What is the role of brainstem auditory evoked potential (BAEP) testing in the workup of multiple sclerosis?

Updated: Oct 25, 2019
  • Author: Andrew B Evans, MD; Chief Editor: Selim R Benbadis, MD  more...
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BAEP evaluation should be considered if the clinical symptoms implicate a lesion outside the brainstem. In this case, an abnormal BAEP would further support the diagnosis of MS. If, however, the clinical sign (eg, diplopia) points to the brainstem, a BAEP abnormality is merely confirmatory. In various studies, about 20% of the patients tested for a second lesion have an abnormal BAEP, and about half of these go on to develop MS in the next 1-3 years.

Purves et al reported that pattern-shift visual evoked potentials (VEPs) were abnormal in 45% of patients without brainstem signs, somatosensory evoked potentials (SEPs) were abnormal in 35%, and BAEPs were abnormal in 14%. [28] When the 3 modalities were considered together, 97% of patients with definite MS, 86% of patients with probable MS, and 63% of patients with possible MS had abnormal findings on at least 1 of these tests. [28] Similar findings were reported by Ferrer et al. [29]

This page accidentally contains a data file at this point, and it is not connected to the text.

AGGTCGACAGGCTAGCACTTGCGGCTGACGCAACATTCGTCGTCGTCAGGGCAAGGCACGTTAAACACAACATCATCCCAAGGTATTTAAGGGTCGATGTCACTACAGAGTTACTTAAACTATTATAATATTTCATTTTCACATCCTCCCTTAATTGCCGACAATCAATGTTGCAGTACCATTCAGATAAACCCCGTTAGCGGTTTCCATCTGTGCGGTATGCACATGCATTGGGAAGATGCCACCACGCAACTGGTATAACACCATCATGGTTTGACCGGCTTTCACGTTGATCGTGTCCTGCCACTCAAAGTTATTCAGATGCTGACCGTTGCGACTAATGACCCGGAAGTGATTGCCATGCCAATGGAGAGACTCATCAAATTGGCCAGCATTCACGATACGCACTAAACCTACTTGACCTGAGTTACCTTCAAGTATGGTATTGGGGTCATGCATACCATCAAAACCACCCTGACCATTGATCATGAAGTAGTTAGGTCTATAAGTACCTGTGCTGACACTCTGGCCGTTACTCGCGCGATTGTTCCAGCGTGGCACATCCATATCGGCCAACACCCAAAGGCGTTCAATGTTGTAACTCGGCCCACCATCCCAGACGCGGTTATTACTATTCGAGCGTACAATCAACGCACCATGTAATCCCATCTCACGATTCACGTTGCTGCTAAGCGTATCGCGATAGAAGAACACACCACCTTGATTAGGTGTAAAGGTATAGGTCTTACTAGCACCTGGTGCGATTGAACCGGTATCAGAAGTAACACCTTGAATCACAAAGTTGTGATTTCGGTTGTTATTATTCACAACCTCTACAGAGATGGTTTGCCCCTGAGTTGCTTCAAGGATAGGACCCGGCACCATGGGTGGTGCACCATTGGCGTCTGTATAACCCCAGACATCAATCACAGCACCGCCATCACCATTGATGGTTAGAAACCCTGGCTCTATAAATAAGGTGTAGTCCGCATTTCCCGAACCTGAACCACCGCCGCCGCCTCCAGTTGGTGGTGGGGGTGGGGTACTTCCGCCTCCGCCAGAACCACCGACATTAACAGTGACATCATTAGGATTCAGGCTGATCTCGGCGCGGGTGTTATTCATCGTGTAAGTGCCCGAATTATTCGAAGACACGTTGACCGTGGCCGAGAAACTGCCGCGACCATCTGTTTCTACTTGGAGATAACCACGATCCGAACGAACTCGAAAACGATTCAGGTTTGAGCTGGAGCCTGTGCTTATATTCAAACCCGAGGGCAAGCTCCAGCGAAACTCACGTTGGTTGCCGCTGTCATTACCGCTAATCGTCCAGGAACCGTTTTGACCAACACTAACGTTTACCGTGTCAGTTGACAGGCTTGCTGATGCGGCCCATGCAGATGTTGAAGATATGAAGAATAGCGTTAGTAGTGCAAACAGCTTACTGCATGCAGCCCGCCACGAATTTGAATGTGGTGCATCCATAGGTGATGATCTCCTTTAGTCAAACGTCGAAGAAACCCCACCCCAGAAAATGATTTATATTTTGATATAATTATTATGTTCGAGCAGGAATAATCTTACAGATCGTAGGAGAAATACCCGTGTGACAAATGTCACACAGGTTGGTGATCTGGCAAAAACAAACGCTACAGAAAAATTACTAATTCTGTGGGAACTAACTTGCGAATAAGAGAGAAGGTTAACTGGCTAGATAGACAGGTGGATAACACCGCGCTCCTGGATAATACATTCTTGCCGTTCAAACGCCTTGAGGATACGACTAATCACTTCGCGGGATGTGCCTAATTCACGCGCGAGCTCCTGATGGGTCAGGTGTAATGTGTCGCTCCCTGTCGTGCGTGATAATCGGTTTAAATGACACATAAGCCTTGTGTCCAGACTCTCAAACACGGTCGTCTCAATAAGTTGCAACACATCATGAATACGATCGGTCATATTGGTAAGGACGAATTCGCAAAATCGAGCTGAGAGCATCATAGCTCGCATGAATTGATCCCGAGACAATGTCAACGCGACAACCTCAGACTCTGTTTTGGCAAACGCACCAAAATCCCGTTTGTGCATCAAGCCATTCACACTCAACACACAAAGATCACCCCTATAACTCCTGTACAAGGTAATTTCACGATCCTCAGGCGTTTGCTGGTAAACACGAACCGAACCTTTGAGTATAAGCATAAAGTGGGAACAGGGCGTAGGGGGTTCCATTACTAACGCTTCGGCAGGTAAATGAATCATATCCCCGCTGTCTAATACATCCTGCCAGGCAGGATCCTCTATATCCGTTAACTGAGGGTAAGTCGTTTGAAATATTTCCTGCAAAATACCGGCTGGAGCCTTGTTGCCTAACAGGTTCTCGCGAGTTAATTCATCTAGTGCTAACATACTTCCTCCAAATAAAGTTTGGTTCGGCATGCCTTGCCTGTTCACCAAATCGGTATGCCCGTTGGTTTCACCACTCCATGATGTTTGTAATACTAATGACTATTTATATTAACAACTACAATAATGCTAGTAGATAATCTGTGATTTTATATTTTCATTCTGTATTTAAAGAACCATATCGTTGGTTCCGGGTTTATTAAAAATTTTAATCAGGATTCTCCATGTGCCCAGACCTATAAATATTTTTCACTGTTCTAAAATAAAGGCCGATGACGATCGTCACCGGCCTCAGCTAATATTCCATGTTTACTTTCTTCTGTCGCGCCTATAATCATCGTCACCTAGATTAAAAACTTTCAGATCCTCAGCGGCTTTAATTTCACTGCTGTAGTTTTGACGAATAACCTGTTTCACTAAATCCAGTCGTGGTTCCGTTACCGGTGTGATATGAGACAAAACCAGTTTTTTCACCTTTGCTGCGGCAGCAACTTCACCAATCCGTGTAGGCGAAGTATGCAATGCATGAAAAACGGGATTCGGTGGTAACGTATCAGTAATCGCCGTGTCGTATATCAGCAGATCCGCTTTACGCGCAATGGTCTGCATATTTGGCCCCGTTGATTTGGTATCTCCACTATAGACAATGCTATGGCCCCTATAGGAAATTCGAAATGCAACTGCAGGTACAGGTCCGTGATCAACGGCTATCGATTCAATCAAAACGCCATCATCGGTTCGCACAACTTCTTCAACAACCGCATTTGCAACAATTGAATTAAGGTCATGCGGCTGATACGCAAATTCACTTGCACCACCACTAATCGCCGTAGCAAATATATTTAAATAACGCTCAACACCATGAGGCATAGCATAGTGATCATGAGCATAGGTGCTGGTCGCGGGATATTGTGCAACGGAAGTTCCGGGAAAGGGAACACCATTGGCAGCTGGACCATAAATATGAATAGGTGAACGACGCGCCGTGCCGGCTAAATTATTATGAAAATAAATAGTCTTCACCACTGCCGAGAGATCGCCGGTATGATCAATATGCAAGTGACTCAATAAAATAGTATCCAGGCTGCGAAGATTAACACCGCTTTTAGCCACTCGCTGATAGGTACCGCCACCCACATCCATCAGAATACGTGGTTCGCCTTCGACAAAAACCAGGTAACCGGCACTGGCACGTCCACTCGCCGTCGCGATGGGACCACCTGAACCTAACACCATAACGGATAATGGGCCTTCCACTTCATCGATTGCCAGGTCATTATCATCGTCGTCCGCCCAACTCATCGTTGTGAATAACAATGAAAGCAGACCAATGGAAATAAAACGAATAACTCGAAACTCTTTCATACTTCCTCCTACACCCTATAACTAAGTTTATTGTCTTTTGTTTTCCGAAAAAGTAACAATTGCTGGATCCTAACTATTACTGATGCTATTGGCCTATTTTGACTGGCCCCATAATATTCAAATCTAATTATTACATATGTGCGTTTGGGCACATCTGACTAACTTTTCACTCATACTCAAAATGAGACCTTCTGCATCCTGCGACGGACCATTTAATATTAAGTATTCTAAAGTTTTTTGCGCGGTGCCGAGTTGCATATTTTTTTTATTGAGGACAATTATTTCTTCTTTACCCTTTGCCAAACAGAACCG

Kjaer reported a 38% rate of abnormal BAEPs in MS patients with silent lesions, whereas 50% of these patients had an abnormal VEP and only 13% an abnormal SEP. [30] Kjaer also reported 22 patients with only spinal symptoms, 55% of whom showed an abnormal BAEP. [31]

Chiappa found that the BAEP was positive in 21% of clinically unsuspected cases of MS. [32] Most authors have concluded that of the 3 tests, BAEP yields the smallest percentage of patients; however, it still adds to the detection rate because it is abnormal in a different subset of patients.

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